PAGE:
Game Review: "Florence"

It's been a while since I've played a new game. Almost all of my game time is spent playing Overwatch, trying to master every character (I promise I'm not just promoting OW - I genuinely love the game).

However I recently finished two games which were different from each other but so innovative and refreshing in their own ways. One is a "slice of life" story and the other is a cinematic jailbreak co-op story. I'll cover the second game in a future post, but for now let's talk about:

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"Florence"
Platform: Android, iOS
Duration: ~one hour
Studio: Mountains

Created by several team members of Monument Valley, Florence is a story-driven game about a Chinese-Australian woman who goes through the familiar motions of early adulthood and establishing a life on her own. She endlessly snoozes her alarm in the morning, commutes via public transit to work while perusing social media, crunches numbers behind a computer screen, and eats dinner alone before starting over again. This certainly isn't a unique story at this point, as we've seen this routine play out over countless books and films. But this prototypical story is bellied by innovative gameplay that is both clever and necessary in pushing the story forward. It is important to note that there is no true dialogue in the game (save for some frustratingly sped-up Cantonese spoken by Florence's mother that was impossible to decipher) and also no written directions to explain the mechanics of each task. This is a testament to the developers' mastery not only of universally understood technological gestures but also of reliable storytelling techniques. The fact that this modern coming-of-age story is a familiar one is not a detriment but rather a foundation which sets an expectation for how the player should proceed through each of Florence's tasks. When you keep the story simple, the gameplay really has a chance to shine.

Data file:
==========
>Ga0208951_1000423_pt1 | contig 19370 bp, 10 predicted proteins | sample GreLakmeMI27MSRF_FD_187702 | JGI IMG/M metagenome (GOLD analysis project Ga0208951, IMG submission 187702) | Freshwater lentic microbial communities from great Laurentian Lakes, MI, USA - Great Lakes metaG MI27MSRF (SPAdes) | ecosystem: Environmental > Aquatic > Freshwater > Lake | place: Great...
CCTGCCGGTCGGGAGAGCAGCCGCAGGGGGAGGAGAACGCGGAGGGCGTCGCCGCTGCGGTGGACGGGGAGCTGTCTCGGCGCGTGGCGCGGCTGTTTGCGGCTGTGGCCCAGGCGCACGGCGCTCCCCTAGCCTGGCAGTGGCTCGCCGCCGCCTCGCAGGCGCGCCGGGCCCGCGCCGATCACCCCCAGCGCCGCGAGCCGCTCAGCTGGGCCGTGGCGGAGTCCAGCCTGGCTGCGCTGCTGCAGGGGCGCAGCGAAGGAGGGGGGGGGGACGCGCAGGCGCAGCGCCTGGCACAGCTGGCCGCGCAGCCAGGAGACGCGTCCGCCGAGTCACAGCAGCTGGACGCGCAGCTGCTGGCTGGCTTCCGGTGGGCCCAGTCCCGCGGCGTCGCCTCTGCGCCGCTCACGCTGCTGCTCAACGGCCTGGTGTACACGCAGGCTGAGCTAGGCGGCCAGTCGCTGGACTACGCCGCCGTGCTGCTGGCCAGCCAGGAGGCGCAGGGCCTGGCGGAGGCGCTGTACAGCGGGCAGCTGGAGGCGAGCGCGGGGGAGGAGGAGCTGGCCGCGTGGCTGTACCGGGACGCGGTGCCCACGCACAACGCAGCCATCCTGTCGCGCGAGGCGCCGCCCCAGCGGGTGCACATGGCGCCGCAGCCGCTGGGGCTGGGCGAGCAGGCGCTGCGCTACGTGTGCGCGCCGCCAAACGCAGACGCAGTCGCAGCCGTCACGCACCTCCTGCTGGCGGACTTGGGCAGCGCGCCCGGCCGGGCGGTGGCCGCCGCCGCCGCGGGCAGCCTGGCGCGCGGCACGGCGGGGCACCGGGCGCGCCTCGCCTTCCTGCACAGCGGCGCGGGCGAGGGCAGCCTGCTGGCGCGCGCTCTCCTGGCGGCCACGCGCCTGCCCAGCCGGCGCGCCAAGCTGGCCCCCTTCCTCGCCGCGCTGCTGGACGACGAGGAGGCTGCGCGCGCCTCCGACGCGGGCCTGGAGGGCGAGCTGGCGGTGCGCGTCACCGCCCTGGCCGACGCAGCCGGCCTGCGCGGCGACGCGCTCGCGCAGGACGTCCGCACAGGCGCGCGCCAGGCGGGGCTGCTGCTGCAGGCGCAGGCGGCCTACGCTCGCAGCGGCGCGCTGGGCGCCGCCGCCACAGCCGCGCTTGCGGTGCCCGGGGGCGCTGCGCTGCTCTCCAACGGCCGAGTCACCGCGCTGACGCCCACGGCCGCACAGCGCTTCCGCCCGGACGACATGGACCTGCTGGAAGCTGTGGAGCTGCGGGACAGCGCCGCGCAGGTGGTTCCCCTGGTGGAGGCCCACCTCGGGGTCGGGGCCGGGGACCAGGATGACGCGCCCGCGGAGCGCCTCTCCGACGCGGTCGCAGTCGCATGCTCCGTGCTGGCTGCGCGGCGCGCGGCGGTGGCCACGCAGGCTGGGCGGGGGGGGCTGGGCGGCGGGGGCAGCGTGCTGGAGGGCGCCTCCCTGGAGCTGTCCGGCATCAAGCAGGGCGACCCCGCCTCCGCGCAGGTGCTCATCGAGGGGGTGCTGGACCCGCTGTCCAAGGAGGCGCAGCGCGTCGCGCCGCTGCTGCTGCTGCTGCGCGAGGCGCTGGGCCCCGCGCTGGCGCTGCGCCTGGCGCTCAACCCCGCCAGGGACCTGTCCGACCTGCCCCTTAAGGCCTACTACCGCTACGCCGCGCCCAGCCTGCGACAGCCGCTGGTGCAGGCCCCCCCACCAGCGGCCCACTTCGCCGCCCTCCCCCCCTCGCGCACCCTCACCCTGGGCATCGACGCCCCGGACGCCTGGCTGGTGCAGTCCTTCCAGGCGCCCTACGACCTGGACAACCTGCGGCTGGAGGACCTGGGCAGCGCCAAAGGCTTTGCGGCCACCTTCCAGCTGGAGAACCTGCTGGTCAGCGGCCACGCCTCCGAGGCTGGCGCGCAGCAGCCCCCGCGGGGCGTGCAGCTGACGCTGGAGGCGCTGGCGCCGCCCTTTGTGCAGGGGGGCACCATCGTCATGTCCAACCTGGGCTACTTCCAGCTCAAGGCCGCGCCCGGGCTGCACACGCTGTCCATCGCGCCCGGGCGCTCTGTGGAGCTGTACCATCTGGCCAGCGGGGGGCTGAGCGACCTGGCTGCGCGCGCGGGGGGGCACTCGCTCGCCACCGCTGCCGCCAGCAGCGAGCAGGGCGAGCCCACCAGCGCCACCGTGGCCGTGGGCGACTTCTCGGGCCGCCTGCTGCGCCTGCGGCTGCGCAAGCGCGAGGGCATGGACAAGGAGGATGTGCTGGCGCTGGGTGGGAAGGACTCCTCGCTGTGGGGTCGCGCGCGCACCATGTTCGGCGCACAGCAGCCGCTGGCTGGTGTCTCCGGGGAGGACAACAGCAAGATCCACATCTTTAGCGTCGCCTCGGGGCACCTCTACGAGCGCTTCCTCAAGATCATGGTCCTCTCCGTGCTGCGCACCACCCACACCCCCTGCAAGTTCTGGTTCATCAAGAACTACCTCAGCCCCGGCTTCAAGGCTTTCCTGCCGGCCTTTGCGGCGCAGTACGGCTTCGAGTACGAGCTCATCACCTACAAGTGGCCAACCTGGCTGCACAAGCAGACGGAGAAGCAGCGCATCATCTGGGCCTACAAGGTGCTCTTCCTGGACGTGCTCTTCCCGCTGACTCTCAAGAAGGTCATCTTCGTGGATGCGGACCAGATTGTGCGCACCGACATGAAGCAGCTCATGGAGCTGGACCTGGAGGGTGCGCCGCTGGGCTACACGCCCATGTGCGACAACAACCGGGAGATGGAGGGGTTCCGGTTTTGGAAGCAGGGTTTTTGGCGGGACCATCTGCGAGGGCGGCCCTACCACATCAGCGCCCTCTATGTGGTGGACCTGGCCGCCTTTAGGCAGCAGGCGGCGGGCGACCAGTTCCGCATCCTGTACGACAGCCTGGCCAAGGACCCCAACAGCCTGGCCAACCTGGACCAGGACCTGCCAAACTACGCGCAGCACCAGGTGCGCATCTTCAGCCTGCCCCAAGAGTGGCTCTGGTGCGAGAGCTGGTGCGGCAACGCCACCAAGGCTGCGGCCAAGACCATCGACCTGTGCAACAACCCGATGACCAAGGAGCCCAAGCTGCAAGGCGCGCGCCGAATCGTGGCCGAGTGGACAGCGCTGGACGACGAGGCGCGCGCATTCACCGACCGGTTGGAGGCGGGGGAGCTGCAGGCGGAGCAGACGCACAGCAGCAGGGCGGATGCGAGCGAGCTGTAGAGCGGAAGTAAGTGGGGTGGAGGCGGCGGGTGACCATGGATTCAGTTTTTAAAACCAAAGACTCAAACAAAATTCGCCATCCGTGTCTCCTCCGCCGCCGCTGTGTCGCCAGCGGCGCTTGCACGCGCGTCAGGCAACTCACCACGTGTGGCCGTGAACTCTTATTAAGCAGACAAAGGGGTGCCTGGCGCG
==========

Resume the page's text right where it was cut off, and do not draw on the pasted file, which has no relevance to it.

One of my favorite recurring puzzles of the game happens during Florence's conversations with her boyfriend, Krish. As the player you are tasked with communicating by assembling literal speech bubbles that have been broken out into multiple pieces. On your early dates with Krish there are more pieces and they are oddly shaped, making them more difficult to assemble. This in effect demonstrates the difficulties people often face when getting to know someone new, and how labored those conversations can feel. As time goes on, however, communication between the two becomes "easier" and this fact is beautifully conveyed by the gradual simplification of the pieces.

The developers also cleverly utilize shape language to convey the tone of Florence and Krish's conversations. When the two are happy and enjoying each other's company, the speech bubble pieces are made of rounded shapes. When the two are caught in a heated argument, however, the pieces suddenly become jagged. As was true with the simplified story, the lack of dialogue leads you to interpret the characters' emotions solely through visual means. 

I could go on and on about the beautiful game mechanics (I'm a professional design nerd, after all). But I will end my review by saying that few other games have made such an emotional impact on me, especially not a mobile title. It's gorgeous, concise, and definitely sets the bar high for what mobile gaming can be.